The impact of these two theologies combine to impact women drastically. Total depravity teaches women that they are inherently flawed. Biblical submission teaches women that they are inherently lesser than men and are restricted in what they can and can’t do. The compound effect of these two theologies is a vast number of women who believe, “I am not good. I am not enough.”

As a baptist woman in minister, I have found it doesn’t really matter if you grew up in a community of faith who taught total depravity or biblical submission because the impact of these two theologies have now made their way into our culture. The result is women who believe they are broken and that they have to try to be good enough. The manifestation of this constant attempt to try to live up to standards that are based on these theologies is to attack other women and remind them that they are not good nor enough.

If you aren’t sure this is true, ask a woman minister who has been the loudest and fiercest in objecting to her answering her call to ministry. I can almost guarantee you, her answer will be other women. I’ve heard this story over and over again.

The recent campaigns to stop mommy wars is a good and important step, but until we uncover the heart of the matter of where the need and desire to shame and guilt each other begins, these efforts will only cover the surface.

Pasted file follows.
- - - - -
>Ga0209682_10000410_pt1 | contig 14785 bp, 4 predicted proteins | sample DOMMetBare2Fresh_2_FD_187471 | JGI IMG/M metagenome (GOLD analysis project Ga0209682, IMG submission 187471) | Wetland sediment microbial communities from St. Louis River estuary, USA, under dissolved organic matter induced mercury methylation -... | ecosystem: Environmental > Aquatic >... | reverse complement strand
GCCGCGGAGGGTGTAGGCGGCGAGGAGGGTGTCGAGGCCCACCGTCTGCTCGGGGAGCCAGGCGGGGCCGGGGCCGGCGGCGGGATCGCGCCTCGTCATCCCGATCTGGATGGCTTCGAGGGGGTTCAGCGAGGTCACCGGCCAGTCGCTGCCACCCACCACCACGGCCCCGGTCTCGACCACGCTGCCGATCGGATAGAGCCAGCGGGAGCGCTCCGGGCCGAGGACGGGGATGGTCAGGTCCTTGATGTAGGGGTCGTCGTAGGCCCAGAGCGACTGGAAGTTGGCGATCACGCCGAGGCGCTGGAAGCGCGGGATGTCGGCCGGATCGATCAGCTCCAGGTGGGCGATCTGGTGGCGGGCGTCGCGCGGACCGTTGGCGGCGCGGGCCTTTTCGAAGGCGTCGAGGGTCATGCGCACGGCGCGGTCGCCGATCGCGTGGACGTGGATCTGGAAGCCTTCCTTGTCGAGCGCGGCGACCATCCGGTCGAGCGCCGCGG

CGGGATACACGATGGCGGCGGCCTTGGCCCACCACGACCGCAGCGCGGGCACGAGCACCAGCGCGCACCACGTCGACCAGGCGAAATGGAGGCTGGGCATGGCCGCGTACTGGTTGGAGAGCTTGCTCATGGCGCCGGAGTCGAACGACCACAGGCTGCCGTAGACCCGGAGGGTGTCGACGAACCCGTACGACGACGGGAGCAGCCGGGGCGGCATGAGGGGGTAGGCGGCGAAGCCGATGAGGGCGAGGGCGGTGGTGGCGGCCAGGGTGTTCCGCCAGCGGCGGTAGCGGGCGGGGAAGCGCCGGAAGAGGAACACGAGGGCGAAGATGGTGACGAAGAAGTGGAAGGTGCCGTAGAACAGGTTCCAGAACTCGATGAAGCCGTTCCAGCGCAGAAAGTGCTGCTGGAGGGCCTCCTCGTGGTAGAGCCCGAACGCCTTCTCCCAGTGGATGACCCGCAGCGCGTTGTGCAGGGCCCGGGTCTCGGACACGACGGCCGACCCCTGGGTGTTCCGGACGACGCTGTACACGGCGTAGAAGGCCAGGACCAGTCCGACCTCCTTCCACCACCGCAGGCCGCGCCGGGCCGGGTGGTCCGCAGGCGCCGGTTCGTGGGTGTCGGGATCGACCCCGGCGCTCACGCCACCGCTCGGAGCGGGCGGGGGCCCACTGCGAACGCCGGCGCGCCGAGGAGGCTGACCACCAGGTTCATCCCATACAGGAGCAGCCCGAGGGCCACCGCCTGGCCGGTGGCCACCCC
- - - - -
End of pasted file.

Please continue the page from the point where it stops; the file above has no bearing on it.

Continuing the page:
How about I start?

I not only believe that you are inherently good, I believe that you are enough. You as a woman are enough. You as a woman are inherently good.

I believe wholeheartedly that the true self that lies at your very heart is good and enough. I don’t believe you are lesser than. I don’t believe you are lacking, flawed, or stained. I believe at the very core of who you are resides the divine breath.

I believe that you are godly and good in the very essence of who you are, not because of what you do or don’t do.

I believe, we as women, have believed in theologies that keep power in the hands of the powerful and maintain hierarchies in religious institutions. And I believe, we as women, will be the ones who change this as soon as we start believing that we are good and we are enough.

You are inherently good.